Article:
412 F2d 72 Gaussen v. United Fruit Company

412 F.2d 72

Clarence D. GAUSSEN, Plaintiff-Appellee,
UNITED FRUIT COMPANY, Defendant-Appellant.

No. 421, Docket 33034.

United States Court of Appeals Second Circuit.

Argued March 10, 1969.
Decided May 28, 1969.

Walter L. Hopkins, New York City, (Fuller, Hopkins, Lawton & Taussig, New York City, on the brief), for defendant-appellant.

Donald S. Shwerwood, New York City, (Kenneth Heller, New York City, on the brief), for plaintiff-appellee.

Before MOORE, KAUFMAN and FEINBERG, Circuit Judges.

MOORE, Circuit Judge:

view counter

Plaintiff-appellee, Clarence Gaussen (Gaussen), a seaman, was awarded by jury verdict a judgment against defendant-appellant, United Fruit Company (United Fruit), for injuries allegedly sustained aboard a vessel owned by United Fruit. Contending that the district court committed error (1) in denying its motion for a directed verdict in its favor; (2) for judgment notwithstanding the verdict; (3) for a new trial because the verdict was a miscarriage of justice; and (4) because of prejudicial errors in the exclusion of certain items of evidence, United Fruit appeals.


The first three points have been considered and are rejected because although the trial court found 'defendant's contrary evidence overwhelmingly convincing,' it quite properly ruled that resolution of the facts was a jury function. Therefore, the only question open for consideration is: were items of evidence which might have been persuasive to a jury in reaching its determination kept from it by exclusionary rulings?


United Fruit argues that four items material to a factual determination were excluded:


1. The United States Public Health Service Hospital (USPHS) Record.


2. Captain Nielsen's letter reporting the injury.


3. The accident report.


4. Dr. Swaby's Answer to the sixth written interrogatory.

1. The Hospital Record

view counter

The Staten Island (USPHS) hospital record of November 13, 1963 referred to the patient 'who fell on a ladder' and under date of November 21, 1963 who 'slipped on stairs' (Exh. H id.). Gaussen had admitted that he had given to the 'people' at the hospital a true account of how he had hurt himself.


The trial court excluded this report partially on the ground that United Fruit had presented no evidence as to the identity or competency of the maker, and additionally on the ground that it was cumulative, in that 'the defense was able to bring out other evidence of conflicting versions by Gaussen of how his accident occurred.' However, it is clear that under the Business Records Act, 28 U.S.C. 1732, circumstances relating to the maker of the record are relevant only to the weight of the evidence, not to its admissibility. United States v. Re, 336 F.2d 306, 313 (2d Cir.), cert. denied, 379 U.S. 904, 85 S.Ct. 188, 13 L.Ed.2d 177 (1964). Additionally, Gaussen waived the right to object to the admisdsion of certified hospital records on grounds of authenticity in a pre-trial stipulation. And the rule seems well established in this circuit that hospital records including statements by the patient as to how his injury occurred are admissible as business records. E.g., Lorensen v. Sinclair Refining Co., 271 F.2d 528, 529 (2d Cir.1959) (per curiam); Terrasi v. South Atlantic Lines, 226 F.2d 823 (2d Cir.1955), cert. denied 350 U.S. 988, 76 S.Ct. 475, 100 L.Ed. 855 (1956). Moreover, by the exclusion of this record the defense was foreclosed from making an argument to the jury that Gaussen, some time after the accident and presumably in full possession of his faculties and with an opportunity for reflection as to the cause, had described it as a ladder fall or a slipping on stairs. The jury might well have given weight to this report.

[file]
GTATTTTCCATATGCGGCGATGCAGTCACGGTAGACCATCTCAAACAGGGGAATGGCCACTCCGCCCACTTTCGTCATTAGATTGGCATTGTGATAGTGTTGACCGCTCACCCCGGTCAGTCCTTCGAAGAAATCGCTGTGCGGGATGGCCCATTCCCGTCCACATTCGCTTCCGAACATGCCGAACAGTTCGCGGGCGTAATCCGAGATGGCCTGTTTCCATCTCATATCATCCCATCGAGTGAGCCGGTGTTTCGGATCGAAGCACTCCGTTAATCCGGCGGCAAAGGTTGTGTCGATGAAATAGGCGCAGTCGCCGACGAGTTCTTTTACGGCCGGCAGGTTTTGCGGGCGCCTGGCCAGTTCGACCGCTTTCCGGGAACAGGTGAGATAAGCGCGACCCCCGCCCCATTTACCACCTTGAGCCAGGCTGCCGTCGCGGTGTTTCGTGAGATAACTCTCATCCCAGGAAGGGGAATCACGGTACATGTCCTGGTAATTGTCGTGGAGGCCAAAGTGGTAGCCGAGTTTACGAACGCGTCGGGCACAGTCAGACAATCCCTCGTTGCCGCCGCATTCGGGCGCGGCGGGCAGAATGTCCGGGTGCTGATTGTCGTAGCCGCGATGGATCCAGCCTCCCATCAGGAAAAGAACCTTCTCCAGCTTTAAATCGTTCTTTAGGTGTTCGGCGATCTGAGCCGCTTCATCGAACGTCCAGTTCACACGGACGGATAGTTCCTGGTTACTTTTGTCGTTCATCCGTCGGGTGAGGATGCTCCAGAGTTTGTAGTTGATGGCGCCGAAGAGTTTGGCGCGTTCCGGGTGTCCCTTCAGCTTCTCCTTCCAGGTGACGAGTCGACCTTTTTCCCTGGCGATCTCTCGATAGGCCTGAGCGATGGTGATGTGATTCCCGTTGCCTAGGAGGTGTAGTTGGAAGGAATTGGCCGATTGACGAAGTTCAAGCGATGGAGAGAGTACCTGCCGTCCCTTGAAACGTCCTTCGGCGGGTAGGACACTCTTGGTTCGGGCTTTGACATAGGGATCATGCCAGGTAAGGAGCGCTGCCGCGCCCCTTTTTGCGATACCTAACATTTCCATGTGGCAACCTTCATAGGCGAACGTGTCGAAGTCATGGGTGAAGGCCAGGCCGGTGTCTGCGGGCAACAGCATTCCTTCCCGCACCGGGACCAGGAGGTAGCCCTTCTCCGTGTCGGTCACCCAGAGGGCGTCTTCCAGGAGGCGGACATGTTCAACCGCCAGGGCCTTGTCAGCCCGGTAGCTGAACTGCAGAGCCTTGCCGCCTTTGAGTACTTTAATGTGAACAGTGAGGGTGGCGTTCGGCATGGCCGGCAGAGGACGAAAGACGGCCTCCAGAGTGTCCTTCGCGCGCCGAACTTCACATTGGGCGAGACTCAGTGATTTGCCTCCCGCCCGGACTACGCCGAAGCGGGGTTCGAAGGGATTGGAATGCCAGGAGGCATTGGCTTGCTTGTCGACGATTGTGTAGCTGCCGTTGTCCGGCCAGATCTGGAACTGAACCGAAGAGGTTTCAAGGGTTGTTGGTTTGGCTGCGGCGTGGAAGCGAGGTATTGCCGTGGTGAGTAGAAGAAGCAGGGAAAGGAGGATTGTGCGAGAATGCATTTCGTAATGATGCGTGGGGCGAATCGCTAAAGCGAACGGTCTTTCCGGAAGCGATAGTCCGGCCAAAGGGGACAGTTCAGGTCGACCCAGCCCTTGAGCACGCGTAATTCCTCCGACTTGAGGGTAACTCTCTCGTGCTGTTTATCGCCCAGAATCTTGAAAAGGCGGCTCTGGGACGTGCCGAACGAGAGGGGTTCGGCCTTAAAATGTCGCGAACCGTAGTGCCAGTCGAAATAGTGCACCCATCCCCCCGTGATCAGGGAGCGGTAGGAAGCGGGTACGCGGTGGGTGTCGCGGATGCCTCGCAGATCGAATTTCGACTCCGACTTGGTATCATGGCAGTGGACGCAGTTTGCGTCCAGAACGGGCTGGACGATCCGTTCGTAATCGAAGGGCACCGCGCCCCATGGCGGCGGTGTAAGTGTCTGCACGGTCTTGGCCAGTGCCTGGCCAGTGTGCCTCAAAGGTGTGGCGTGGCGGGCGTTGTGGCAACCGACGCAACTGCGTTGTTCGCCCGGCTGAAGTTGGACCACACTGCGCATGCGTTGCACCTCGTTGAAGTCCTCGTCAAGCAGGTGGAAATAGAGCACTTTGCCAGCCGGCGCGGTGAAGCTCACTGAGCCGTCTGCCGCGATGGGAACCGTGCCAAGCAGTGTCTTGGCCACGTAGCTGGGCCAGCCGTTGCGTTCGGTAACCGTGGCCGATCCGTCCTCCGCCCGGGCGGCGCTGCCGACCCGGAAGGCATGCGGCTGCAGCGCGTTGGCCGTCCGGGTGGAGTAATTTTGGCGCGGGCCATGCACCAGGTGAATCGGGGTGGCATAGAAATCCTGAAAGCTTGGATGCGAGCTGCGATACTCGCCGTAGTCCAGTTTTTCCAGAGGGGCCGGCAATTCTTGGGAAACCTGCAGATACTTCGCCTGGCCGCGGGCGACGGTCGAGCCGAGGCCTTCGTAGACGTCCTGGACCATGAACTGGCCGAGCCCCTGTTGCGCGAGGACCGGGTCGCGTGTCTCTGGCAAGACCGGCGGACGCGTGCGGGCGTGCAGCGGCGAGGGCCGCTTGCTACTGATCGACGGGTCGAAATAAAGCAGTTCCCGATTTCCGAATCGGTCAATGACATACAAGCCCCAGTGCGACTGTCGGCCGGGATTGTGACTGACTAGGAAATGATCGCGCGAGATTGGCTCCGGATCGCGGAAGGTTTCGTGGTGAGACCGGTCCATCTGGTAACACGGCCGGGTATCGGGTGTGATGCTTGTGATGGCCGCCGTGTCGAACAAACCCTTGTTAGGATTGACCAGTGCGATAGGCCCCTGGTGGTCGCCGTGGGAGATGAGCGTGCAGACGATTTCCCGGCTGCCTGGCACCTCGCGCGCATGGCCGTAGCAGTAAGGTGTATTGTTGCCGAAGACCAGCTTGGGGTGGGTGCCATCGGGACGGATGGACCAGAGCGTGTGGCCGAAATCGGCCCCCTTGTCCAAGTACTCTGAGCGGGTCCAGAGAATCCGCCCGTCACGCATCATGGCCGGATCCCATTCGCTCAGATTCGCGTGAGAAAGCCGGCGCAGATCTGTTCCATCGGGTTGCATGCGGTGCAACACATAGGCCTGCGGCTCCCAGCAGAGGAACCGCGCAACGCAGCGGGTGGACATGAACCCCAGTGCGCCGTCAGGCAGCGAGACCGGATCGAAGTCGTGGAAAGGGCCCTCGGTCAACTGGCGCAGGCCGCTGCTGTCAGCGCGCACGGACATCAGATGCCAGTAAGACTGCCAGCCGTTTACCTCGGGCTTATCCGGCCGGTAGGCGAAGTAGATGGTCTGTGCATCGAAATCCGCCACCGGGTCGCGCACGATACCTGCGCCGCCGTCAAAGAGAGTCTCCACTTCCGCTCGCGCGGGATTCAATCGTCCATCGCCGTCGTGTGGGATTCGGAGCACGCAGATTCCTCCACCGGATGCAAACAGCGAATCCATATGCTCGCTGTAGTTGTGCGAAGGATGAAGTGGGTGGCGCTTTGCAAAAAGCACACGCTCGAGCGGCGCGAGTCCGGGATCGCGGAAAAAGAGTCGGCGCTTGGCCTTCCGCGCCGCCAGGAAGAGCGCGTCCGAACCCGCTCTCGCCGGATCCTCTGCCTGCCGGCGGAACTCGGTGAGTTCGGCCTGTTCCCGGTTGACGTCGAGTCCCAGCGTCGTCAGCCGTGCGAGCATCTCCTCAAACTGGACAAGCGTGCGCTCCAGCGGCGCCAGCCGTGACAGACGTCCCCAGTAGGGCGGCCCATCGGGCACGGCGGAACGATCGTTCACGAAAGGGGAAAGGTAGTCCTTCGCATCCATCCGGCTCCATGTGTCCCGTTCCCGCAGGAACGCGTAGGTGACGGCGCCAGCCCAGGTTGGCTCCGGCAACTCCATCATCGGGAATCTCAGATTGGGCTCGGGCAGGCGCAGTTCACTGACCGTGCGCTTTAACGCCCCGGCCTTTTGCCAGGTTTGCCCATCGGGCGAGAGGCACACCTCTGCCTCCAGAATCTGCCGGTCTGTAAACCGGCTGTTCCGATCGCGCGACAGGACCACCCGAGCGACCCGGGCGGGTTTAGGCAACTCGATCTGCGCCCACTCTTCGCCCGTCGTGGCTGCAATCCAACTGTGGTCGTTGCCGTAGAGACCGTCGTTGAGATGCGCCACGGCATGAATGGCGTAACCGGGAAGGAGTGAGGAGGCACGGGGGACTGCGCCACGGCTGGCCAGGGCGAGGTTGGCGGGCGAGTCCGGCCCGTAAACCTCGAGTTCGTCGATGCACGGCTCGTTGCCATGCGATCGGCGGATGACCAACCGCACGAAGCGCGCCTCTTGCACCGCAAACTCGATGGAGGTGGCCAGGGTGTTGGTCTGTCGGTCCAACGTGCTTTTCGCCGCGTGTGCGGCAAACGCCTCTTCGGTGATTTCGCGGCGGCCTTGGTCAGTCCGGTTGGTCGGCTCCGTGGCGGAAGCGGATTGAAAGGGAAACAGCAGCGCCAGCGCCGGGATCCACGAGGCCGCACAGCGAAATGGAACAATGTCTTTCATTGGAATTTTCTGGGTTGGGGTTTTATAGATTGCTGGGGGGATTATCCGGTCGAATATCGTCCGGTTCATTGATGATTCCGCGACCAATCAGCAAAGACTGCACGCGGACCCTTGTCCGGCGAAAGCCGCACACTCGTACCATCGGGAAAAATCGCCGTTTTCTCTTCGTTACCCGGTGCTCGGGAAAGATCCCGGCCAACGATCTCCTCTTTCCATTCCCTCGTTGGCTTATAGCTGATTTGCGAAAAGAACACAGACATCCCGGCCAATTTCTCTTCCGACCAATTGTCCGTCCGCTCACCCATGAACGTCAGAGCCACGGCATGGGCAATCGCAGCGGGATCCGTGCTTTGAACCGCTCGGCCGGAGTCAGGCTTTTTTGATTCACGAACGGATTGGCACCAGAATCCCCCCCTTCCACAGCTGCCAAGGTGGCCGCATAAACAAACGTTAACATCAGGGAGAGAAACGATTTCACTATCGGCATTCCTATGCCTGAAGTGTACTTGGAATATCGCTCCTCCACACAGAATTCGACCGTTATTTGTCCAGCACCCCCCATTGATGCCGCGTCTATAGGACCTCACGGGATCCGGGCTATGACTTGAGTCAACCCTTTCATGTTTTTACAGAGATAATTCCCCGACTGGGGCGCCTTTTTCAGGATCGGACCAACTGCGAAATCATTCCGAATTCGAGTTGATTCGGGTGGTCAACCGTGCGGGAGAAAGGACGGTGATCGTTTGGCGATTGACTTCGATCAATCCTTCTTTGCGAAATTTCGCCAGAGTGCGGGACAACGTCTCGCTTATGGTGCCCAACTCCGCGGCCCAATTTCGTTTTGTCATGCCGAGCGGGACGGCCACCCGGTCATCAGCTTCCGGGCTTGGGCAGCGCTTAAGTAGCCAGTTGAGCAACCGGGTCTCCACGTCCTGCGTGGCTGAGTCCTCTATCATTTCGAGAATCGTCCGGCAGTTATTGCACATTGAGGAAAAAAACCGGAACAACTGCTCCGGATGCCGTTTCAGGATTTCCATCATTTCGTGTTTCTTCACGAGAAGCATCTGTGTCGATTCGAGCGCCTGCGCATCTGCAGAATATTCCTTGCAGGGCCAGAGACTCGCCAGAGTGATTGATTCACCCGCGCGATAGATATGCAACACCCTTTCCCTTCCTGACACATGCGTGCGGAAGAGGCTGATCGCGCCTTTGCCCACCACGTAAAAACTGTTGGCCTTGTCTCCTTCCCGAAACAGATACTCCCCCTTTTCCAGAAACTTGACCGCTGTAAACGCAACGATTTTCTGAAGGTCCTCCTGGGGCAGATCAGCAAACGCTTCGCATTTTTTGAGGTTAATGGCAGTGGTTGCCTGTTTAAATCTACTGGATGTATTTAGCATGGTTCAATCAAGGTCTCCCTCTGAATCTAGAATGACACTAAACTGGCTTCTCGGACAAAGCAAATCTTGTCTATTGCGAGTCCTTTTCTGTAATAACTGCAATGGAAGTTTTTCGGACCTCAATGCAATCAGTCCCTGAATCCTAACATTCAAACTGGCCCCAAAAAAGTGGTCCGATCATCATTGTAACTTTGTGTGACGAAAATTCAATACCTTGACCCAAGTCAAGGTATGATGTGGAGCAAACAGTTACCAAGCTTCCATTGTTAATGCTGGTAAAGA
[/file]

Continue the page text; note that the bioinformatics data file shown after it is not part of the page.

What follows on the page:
2. Captain Nielsen's Letter


This letter was in the nature of an accident report, made on November 7, 1963, from the Captain to United Fruit's Marine Superintendent two days after the accident. The portions of the report which the defense obviously wished to bring out are 'Upon investigating, it was found that Gaussen, very much intoxicated, was in his bunk and had apparently been injured. * * * Gaussen said that he does not know where or when he received the injury.' (Exh. E. id.)


The trial court regarded this report as 'obvious hearsay' and in any event only similar to testimony from the Chief Mate. We believe that the admissibility of such a report depends upon whether it was made in the regular course of appellant's business and is based upon information transmitted in such regular course by a person with knowledge, and whether the circumstances otherwise indicate the trustworthiness, or lack of it, of the report, determinations the trial judge is in the best position to make. Cf. Preliminary draft of Proposed Rules of Evidence for the United States District Courts, pp. 188-90. However, we note that this report is of a type which we held admissible in United States v. New York Foreign Trade Zone Operators, Inc., 304 F.2d 792 (2d Cir.1962). Of course, if this report were admitted after applying these criteria, the weight to be attributed to it would be for jury determination.